• Marvin Williams (No. 2 in 2005)
  • Raymond Felton (No. 5 in 2005)
  • Sean May (No. 13 in 2005)
  • Rashad McCants (No. 14 in 2005)
  • Joseph Forte (No. 21 in 2001)

The Tar Heels are 10-for-19 – 53 percent.

Nobody would reasonably shy from drafting players from North Carolina, and they’ve fared worse than Duke players. Making snap judgments about Duke players just because they went to Duke is foolish.

Jackson is talking about a different time, when aside from Hill, Duke had a long run of first-round picks failing to meet expectations:

  • Roshown McLeod (No. 20 in 1998)
  • Cherokee Parks (No. 12 in 1995)
  • Bobby Hurley (No. 7 in 1993)
  • Christian Laettner (No. 3 in 1992)
  • Alaa Abdelnaby (No. 25 in 1990)
  • Danny Ferry (No. 2 in 1989)

Then, it was fair to question whether Mike Krzyzewski’s coaching yielded good college players who didn’t translate to the pros. But there have been more than enough counterexamples in the years since to dismiss that theory as bunk or outdated.

Count this as another example of Jackson sounding like someone who shouldn’t run an NBA team in 2015.

To be fair, the Knicks had a decent offseason, at least once you acknowledge they couldn’t land a star (which was kind of supposed to be Jackson’s job, right?).

The questions Knicks fans must ask themselves: Do you trust Jackson because of the moves he has made or worry about the next move because of what he has said?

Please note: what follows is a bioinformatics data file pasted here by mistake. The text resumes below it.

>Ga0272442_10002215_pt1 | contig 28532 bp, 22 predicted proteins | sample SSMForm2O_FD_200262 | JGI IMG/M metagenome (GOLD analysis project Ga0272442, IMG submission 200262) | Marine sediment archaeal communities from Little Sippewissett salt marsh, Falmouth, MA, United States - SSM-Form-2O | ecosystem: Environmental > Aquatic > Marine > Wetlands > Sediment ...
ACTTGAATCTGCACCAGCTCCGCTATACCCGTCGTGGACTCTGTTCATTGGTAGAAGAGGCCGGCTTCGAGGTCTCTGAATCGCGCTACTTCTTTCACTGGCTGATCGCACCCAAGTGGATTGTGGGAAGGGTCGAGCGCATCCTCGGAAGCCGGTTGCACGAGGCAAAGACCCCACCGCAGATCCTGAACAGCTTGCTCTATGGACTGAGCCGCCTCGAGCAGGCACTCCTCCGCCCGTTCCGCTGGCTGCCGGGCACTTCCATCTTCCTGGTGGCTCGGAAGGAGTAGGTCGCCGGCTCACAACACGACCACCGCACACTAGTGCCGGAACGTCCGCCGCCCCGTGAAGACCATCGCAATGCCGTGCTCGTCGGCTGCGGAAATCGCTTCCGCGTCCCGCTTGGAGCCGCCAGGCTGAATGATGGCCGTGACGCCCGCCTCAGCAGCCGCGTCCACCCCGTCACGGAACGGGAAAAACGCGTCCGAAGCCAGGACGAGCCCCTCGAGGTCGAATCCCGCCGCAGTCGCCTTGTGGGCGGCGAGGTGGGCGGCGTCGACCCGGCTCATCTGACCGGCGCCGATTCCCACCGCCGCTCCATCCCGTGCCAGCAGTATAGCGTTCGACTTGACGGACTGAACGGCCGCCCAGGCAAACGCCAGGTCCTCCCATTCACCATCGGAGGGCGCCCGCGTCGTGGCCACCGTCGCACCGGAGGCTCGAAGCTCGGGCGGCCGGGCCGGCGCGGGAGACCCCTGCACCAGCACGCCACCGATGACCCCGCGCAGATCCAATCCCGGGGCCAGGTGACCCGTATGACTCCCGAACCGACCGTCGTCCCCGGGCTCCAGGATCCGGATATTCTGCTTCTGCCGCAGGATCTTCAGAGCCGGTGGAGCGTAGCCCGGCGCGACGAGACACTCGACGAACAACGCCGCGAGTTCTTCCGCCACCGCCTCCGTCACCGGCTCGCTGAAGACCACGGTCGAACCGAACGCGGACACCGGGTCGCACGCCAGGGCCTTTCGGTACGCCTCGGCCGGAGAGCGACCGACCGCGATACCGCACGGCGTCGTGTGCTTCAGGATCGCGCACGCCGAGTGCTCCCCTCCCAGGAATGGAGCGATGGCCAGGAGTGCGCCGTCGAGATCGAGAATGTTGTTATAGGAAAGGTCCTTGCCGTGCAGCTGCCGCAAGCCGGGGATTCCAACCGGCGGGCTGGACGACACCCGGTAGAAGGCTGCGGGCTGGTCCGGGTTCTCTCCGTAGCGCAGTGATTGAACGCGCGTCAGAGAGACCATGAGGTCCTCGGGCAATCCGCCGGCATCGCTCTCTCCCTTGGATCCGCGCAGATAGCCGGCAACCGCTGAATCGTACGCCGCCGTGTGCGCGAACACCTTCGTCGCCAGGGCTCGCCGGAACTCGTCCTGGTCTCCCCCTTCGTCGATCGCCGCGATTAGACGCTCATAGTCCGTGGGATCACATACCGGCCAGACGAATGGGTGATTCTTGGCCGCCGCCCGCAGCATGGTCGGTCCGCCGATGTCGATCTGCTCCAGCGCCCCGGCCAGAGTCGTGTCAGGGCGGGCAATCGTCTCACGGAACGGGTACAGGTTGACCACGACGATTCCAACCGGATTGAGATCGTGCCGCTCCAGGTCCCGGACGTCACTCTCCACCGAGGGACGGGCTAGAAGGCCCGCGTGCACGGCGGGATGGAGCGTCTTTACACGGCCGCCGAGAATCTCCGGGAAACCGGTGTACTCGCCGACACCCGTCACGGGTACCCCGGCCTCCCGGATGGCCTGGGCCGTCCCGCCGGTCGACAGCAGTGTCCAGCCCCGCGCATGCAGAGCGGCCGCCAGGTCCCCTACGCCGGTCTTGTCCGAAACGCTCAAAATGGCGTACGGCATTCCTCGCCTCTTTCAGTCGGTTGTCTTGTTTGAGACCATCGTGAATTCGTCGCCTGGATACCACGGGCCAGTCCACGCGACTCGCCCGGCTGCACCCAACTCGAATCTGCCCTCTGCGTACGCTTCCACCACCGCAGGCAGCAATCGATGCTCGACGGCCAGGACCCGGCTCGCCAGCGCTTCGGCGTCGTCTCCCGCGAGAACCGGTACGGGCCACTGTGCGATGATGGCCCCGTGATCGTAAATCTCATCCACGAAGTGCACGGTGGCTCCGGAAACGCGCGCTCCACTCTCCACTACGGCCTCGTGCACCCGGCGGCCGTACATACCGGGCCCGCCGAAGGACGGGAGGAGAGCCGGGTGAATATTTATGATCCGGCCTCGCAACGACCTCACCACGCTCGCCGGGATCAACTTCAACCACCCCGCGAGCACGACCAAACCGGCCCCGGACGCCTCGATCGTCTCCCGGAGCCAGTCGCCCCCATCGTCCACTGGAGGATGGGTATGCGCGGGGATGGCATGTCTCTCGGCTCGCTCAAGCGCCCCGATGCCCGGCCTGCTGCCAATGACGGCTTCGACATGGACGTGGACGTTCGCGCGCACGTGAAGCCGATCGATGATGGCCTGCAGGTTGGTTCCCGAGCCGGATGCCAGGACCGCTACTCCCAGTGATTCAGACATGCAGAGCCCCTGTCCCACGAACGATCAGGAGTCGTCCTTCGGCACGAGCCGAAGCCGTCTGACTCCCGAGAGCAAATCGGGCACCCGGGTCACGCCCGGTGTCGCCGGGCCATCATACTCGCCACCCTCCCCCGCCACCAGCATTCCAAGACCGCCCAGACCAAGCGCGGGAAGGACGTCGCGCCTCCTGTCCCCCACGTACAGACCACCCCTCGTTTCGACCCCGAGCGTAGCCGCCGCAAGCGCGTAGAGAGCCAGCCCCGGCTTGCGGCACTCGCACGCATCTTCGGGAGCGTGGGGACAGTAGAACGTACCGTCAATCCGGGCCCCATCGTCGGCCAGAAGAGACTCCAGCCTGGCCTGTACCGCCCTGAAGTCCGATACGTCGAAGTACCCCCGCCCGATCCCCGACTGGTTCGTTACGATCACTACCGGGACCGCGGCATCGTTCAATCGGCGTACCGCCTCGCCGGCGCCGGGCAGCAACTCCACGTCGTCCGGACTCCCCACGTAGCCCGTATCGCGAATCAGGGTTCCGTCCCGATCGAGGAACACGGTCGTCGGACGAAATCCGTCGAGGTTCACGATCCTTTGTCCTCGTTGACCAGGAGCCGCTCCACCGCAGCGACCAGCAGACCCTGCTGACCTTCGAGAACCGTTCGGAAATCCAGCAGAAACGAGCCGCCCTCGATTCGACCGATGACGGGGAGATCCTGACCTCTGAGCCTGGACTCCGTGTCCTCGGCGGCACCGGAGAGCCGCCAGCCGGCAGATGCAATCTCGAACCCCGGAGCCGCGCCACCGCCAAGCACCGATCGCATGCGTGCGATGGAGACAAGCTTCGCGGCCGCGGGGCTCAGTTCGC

Report: Thunder trading Perry Jones III to Celtics

Oklahoma City Thunder v Dallas Mavericks

After re-signing Kyle Singler and Enes Kanter, the Thunder have been trying to shed salary by moving some of their end-of-bench players. According to the Boston Herald‘s Steve Bulpett, they’ve reached a deal to trade former first-round pick Perry Jones III to the Celtics, along with a future second-rounder in exchange for a protected 2018 second-rounder from the Celtics.

Darnell Mayberry of The Oklahoman reports that the pick the Thunder are sending to Boston is a 2019 second-rounder from Detroit, which they acquired in the Reggie Jackson trade at the deadline.

The Thunder aren’t getting anything back in the deal outside of the pick — it’s entirely a salary-dumping move for them. Jones is set to make around $2 million next season, and shedding his salary will save them around $7 million in luxury tax. According to Mayberry, the roster spot created by the trade will likely go to 2014 first-round pick Josh Huestis, who spent last season in the D-League.